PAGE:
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Tea Cup - Ceramic, Qin Dynasty Style - Traditional Chinese Characters & Terra-cotta Horses - 70ml - set of two

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Product Description

Set of 2 teacups, 70ml capacity each.

These tea cups are designed in the Qin Dynasty style with the traditional Chinese characters of the Qin Dynasty and three horses on each tea cup which look like the horses in the terracotta army (see below).

Rough-style ceramic tea cup. You can truely enjoy the beauty of original traditional Chinese characters when using this cup.

Specifications:

  Capacity: 70ml

  Width: 5.5cm

  Height: 4.3cm

The Terracotta Army

The Terracotta Army was discovered in the spring of 1974 in the eastern suburbs of Xi'an, Shaanxi Province by a group of farmers who were digging a water well 1.5 miles (2.4 km) east of Mount Li. The region around the mountain was riddled with underground springs and watercourses. In 195 B.C., Liu Bang — the first emperor of the dynasty that followed the Qin — had ordered that 'twenty households' should move to the site of the mausoleum of the First Emperor of Qin (Shi Huangdi, "Shi Huangdi" means the first emperor) to watch over the tomb. To this day, twenty villages sit in the immediate vicinity of the mausoleum, one of them the hamlet where the Yang family lived; the terracotta army may have been rediscovered by the direct descendants of the people left to guard it. For centuries, there were reports of pieces of terracotta figures and fragments of the Qin necropolis — roofing tiles, bricks, and chunks of masonry — having been occasionally dug up in the area. This most recent discovery prompted archaeologists to investigate. The Terracotta Army is a form of funerary art buried with the First Emperor of Qin in 210-209 BC. The Army's purpose was to help rule another empire with Qin Shi Huang in the afterlife. Consequently, they are also sometimes referred to as "Qin's Armies." The material to make the terracotta warriors originated on Mount Lishan. In addition to the warriors, an entire man-made necropolis for the emperor has been excavated. Up to 5 meters (16 feet) of reddish, sandy soil had accumulated over the site in the centuries following its construction, but archaeologists also found evidence of earlier, impromptu discoveries. During the digs at Mount Li, archaeologists found several graves from the eighteenth and nineteenth centuries, whose diggers had obviously struck terracotta fragments, only to discard them as worthless with the rest of the back-filled soil.

Tomb of Emperor Qin Shi Huang

According to historian Sima Qian (145-90 BC), construction of this mausoleum began in 246 BC and involved 700,000 workers. Geographer Li Daoyuan, six centuries after the death of the First Emperor, explained that Mount Li had been chosen as a site for its auspicious geology: it once had a gold mine on its north face and a jade mine on its south face, demonstrating not only its sacred value, but also perhaps how the tunnels had come to be dug in the first place.  Qin Shi Huang was 13 when construction began. He specifically stated that no two soldiers were to be made alike, which is most likely why he had construction started at that young age. Sima Qian, in his most famous work, Shiji, completed a century after the mausoleum completion, wrote that the First Emperor was buried with palaces, scenic towers, officials, valuable utensils and "wonderful objects," with 100 rivers fashioned in mercury and above this heavenly bodies below which he wrote were "the features of the earth." Some translations of this passage refer to "models" or "imitations," but he does not use those words.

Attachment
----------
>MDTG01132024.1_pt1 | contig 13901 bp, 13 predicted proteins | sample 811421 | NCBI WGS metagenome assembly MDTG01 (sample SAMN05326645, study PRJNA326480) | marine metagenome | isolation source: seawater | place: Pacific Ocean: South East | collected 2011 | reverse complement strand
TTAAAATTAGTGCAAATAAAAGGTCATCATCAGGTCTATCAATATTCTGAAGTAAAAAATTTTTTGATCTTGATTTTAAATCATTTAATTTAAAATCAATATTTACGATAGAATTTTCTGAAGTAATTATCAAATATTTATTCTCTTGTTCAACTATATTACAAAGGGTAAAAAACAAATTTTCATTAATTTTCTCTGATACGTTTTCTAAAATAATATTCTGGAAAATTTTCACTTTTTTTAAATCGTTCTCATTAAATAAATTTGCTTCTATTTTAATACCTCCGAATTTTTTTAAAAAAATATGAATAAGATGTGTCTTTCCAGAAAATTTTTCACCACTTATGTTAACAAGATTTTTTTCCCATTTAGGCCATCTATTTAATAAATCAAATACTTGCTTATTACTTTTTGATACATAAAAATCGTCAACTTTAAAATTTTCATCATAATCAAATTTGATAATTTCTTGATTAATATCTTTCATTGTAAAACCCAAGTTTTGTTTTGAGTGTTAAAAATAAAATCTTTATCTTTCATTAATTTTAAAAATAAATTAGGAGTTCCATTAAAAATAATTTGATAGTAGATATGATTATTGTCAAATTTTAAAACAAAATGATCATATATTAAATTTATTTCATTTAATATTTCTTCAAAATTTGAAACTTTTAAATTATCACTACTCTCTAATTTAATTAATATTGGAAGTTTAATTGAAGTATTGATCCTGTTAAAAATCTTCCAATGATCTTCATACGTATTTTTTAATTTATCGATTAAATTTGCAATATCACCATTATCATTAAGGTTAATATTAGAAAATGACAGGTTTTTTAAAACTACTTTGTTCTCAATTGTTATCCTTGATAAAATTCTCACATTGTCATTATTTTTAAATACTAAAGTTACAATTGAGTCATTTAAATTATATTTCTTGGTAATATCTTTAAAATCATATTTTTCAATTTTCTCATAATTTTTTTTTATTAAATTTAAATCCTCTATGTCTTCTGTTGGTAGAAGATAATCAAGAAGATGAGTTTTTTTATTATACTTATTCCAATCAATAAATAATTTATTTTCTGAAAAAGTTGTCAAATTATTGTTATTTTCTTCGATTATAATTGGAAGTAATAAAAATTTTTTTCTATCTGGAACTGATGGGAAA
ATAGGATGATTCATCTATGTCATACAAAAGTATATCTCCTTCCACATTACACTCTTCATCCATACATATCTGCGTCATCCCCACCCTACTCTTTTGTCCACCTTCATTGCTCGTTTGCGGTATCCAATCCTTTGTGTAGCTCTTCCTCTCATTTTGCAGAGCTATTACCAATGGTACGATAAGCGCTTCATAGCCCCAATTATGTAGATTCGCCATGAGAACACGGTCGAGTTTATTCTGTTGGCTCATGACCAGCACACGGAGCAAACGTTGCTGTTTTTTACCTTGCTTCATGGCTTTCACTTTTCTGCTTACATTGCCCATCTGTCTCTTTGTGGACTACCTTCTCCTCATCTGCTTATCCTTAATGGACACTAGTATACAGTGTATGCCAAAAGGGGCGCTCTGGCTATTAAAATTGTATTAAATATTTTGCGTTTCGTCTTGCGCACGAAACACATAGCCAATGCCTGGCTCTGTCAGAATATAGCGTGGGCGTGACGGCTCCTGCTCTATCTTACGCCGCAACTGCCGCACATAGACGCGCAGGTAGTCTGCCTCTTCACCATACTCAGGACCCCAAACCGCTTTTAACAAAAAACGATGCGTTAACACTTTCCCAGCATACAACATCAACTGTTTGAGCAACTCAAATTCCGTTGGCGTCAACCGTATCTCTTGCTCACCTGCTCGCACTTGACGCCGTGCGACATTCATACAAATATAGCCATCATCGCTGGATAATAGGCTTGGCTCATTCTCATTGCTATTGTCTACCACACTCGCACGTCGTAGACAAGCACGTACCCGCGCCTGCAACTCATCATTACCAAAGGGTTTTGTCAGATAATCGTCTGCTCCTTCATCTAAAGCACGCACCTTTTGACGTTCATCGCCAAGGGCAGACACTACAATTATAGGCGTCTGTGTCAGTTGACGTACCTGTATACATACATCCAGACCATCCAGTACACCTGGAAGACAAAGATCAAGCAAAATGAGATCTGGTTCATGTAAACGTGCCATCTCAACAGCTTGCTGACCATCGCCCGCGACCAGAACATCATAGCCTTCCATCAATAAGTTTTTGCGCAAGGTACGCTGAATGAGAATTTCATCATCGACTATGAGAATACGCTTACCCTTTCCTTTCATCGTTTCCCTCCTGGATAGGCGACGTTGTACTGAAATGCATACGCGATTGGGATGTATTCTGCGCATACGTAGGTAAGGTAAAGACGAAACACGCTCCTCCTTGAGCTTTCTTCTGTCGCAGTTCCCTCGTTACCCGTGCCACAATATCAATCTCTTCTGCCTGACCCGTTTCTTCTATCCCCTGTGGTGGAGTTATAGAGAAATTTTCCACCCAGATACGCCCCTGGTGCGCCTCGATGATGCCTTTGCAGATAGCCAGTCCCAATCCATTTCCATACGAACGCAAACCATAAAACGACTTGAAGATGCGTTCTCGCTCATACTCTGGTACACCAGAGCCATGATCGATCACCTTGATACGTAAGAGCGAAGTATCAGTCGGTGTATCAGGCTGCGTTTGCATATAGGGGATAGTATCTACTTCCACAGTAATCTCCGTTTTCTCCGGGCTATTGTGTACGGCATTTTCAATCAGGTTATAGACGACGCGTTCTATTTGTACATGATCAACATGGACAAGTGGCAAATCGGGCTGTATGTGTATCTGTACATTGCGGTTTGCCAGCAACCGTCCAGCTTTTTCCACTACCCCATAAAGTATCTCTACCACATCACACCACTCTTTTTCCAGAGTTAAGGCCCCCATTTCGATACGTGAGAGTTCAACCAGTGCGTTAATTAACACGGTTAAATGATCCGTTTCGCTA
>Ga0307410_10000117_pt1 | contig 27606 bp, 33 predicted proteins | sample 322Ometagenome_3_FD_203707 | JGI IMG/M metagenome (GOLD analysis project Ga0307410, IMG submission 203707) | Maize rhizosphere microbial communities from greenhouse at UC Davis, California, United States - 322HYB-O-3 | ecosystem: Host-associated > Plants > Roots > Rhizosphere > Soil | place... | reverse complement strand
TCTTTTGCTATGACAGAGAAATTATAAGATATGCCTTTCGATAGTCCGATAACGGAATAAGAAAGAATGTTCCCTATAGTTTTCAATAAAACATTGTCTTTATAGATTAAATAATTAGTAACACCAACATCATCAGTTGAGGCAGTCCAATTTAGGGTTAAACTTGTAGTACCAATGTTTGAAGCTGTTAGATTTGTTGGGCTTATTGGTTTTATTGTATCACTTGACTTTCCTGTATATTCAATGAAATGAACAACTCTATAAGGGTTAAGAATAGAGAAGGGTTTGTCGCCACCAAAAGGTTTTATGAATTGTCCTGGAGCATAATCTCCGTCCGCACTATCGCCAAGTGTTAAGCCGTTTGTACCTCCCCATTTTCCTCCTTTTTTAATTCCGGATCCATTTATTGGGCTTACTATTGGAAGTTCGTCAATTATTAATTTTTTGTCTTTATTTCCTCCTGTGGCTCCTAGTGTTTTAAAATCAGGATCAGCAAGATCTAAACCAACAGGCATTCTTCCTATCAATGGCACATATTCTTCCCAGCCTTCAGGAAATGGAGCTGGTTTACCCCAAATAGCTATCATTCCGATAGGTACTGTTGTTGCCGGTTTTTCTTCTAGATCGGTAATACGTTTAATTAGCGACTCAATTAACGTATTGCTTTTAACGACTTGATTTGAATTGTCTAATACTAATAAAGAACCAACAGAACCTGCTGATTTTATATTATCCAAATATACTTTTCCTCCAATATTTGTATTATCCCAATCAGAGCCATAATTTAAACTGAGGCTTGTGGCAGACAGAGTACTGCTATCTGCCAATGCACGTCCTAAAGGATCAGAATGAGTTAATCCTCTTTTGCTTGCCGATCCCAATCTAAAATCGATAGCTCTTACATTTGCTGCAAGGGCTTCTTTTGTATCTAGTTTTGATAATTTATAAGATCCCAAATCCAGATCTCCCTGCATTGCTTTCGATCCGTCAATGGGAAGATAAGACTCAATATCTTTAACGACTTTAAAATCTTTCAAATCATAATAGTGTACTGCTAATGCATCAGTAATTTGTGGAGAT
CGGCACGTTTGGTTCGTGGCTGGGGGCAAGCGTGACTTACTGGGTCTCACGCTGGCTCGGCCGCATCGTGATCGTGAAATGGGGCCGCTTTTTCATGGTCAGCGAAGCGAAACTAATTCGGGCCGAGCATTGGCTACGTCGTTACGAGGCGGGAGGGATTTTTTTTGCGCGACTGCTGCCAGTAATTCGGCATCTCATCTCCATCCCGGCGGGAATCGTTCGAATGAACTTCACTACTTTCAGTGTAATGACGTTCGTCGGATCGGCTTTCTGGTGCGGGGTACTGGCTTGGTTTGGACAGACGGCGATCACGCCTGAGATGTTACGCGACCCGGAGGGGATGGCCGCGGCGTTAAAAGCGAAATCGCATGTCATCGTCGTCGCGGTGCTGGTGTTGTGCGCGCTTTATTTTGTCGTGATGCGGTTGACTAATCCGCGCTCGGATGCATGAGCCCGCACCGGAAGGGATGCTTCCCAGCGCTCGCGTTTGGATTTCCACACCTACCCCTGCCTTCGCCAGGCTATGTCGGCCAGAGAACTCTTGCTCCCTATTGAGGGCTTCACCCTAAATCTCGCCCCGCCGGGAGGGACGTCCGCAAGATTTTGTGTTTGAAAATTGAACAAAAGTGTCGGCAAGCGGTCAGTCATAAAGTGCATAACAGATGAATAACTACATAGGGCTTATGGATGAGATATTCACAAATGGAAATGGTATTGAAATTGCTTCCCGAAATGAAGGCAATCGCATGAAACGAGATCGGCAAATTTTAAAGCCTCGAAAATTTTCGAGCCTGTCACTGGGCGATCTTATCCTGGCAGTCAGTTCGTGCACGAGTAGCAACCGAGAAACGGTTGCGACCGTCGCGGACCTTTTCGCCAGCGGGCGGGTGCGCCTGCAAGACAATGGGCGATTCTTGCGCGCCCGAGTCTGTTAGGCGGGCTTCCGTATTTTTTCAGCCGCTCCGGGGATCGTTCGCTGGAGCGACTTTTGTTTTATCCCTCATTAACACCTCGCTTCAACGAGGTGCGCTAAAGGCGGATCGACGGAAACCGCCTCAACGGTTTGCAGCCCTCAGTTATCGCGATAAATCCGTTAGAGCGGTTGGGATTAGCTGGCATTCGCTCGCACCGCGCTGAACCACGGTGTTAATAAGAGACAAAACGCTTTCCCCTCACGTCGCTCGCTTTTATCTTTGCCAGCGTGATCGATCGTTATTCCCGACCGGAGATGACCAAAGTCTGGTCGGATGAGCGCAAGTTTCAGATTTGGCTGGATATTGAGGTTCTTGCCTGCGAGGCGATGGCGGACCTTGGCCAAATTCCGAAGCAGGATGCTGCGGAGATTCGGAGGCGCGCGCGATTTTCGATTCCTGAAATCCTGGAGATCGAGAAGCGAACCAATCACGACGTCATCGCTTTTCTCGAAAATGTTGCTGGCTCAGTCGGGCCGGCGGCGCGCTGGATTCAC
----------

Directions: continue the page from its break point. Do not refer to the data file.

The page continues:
Recent scientific work at the site has shown high levels of mercury in the soil on and around Mount Lishan, appearing to add credence to Sima Qian's writings. The tomb of Shi Huangdi is under an earthen pyramid 76 meters tall and nearly 350 square meters. The tomb remains unopened, in the hope that it will remain intact. Archaeologists are afraid that if they do excavate the tomb, they might damage some of the valuables buried with emperor Qin Shi Huangdi. Only a portion of the site is presently excavated, and photos and video recordings are prohibited in some areas of the viewing. Only few foreigners, such as Queen Elizabeth II, have been permitted to walk through the pits, side by side to the army.

Qin Shi Huangdi’s necropolis complex was constructed to serve as an imperial compound or palace. It comprises several offices, halls and other structures and is surrounded by a wall with gateway entrances.

Construction

The terracotta army figures were manufactured in workshops by government laborers and by local craftsmen. The head, arms, legs and torsos were created separately and then assembled. Studies show that eight face moulds were most likely used, and then clay was added to provide individual facial features.  Once assembled, intricate features such as facial expressions were added. It is believed that their legs were made in much the same way that terracotta drainage pipes were manufactured at the time. This would make it an assembly line production, with specific parts manufactured and assembled after being fired, as opposed to crafting one solid piece and subsequently firing it. In those times of tight imperial control, each workshop was required to inscribe its name on items produced to ensure quality control. This has aided modern historians in verifying that workshops that once made tiles and other mundane items were commandeered to work on the terracotta army. Upon completion, the terracotta figures were placed in the pits in precise military formation according to rank and duty.